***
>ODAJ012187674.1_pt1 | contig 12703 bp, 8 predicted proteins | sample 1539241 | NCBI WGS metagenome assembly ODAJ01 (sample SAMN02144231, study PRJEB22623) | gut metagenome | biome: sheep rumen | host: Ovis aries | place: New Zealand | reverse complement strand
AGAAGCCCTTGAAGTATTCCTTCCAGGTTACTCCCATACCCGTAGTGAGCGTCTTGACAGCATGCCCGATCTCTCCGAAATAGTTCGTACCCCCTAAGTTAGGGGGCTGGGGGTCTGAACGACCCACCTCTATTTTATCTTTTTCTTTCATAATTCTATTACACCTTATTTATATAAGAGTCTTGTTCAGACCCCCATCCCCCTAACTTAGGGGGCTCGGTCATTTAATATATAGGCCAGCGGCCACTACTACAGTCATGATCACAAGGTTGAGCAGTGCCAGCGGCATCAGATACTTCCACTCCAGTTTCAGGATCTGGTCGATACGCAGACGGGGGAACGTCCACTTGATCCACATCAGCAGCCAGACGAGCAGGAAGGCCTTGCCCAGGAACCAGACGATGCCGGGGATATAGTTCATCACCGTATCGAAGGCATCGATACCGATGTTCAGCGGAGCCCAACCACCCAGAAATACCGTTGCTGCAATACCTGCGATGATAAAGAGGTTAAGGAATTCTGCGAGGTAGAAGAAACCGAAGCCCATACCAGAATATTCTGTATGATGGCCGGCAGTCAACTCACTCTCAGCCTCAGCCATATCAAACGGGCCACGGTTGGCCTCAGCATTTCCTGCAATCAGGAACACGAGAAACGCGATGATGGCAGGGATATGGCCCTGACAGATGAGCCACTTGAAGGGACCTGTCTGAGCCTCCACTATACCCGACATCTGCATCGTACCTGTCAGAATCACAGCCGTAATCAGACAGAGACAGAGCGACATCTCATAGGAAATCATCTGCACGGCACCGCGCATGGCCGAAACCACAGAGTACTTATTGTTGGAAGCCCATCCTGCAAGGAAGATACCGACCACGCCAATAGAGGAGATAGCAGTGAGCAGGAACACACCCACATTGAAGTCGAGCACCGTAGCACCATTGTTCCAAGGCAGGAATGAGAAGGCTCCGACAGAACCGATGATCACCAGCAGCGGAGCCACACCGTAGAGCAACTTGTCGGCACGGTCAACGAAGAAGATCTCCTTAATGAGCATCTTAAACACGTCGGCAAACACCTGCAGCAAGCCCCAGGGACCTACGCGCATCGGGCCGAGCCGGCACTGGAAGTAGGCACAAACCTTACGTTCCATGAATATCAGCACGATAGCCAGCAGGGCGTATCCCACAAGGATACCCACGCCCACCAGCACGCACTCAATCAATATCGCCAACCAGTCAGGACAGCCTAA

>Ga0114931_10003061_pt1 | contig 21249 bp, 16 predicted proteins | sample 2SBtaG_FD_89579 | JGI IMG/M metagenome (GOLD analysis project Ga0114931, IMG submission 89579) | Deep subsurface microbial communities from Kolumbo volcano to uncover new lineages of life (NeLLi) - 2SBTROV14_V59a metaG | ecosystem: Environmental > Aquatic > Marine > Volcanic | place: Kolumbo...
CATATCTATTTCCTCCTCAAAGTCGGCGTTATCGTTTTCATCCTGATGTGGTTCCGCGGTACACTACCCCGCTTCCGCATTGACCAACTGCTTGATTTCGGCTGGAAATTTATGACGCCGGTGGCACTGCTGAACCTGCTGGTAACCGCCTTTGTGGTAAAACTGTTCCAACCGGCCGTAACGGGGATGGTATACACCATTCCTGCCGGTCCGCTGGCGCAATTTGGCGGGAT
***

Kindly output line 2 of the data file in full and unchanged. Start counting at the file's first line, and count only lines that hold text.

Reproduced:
AGAAGCCCTTGAAGTATTCCTTCCAGGTTACTCCCATACCCGTAGTGAGCGTCTTGACAGCATGCCCGATCTCTCCGAAATAGTTCGTACCCCCTAAGTTAGGGGGCTGGGGGTCTGAACGACCCACCTCTATTTTATCTTTTTCTTTCATAATTCTATTACACCTTATTTATATAAGAGTCTTGTTCAGACCCCCATCCCCCTAACTTAGGGGGCTCGGTCATTTAATATATAGGCCAGCGGCCACTACTACAGTCATGATCACAAGGTTGAGCAGTGCCAGCGGCATCAGATACTTCCACTCCAGTTTCAGGATCTGGTCGATACGCAGACGGGGGAACGTCCACTTGATCCACATCAGCAGCCAGACGAGCAGGAAGGCCTTGCCCAGGAACCAGACGATGCCGGGGATATAGTTCATCACCGTATCGAAGGCATCGATACCGATGTTCAGCGGAGCCCAACCACCCAGAAATACCGTTGCTGCAATACCTGCGATGATAAAGAGGTTAAGGAATTCTGCGAGGTAGAAGAAACCGAAGCCCATACCAGAATATTCTGTATGATGGCCGGCAGTCAACTCACTCTCAGCCTCAGCCATATCAAACGGGCCACGGTTGGCCTCAGCATTTCCTGCAATCAGGAACACGAGAAACGCGATGATGGCAGGGATATGGCCCTGACAGATGAGCCACTTGAAGGGACCTGTCTGAGCCTCCACTATACCCGACATCTGCATCGTACCTGTCAGAATCACAGCCGTAATCAGACAGAGACAGAGCGACATCTCATAGGAAATCATCTGCACGGCACCGCGCATGGCCGAAACCACAGAGTACTTATTGTTGGAAGCCCATCCTGCAAGGAAGATACCGACCACGCCAATAGAGGAGATAGCAGTGAGCAGGAACACACCCACATTGAAGTCGAGCACCGTAGCACCATTGTTCCAAGGCAGGAATGAGAAGGCTCCGACAGAACCGATGATCACCAGCAGCGGAGCCACACCGTAGAGCAACTTGTCGGCACGGTCAACGAAGAAGATCTCCTTAATGAGCATCTTAAACACGTCGGCAAACACCTGCAGCAAGCCCCAGGGACCTACGCGCATCGGGCCGAGCCGGCACTGGAAGTAGGCACAAACCTTACGTTCCATGAATATCAGCACGATAGCCAGCAGGGCGTATCCCACAAGGATACCCACGCCCACCAGCACGCACTCAATCAATATCGCCAACCAGTCAGGACAGCCTAA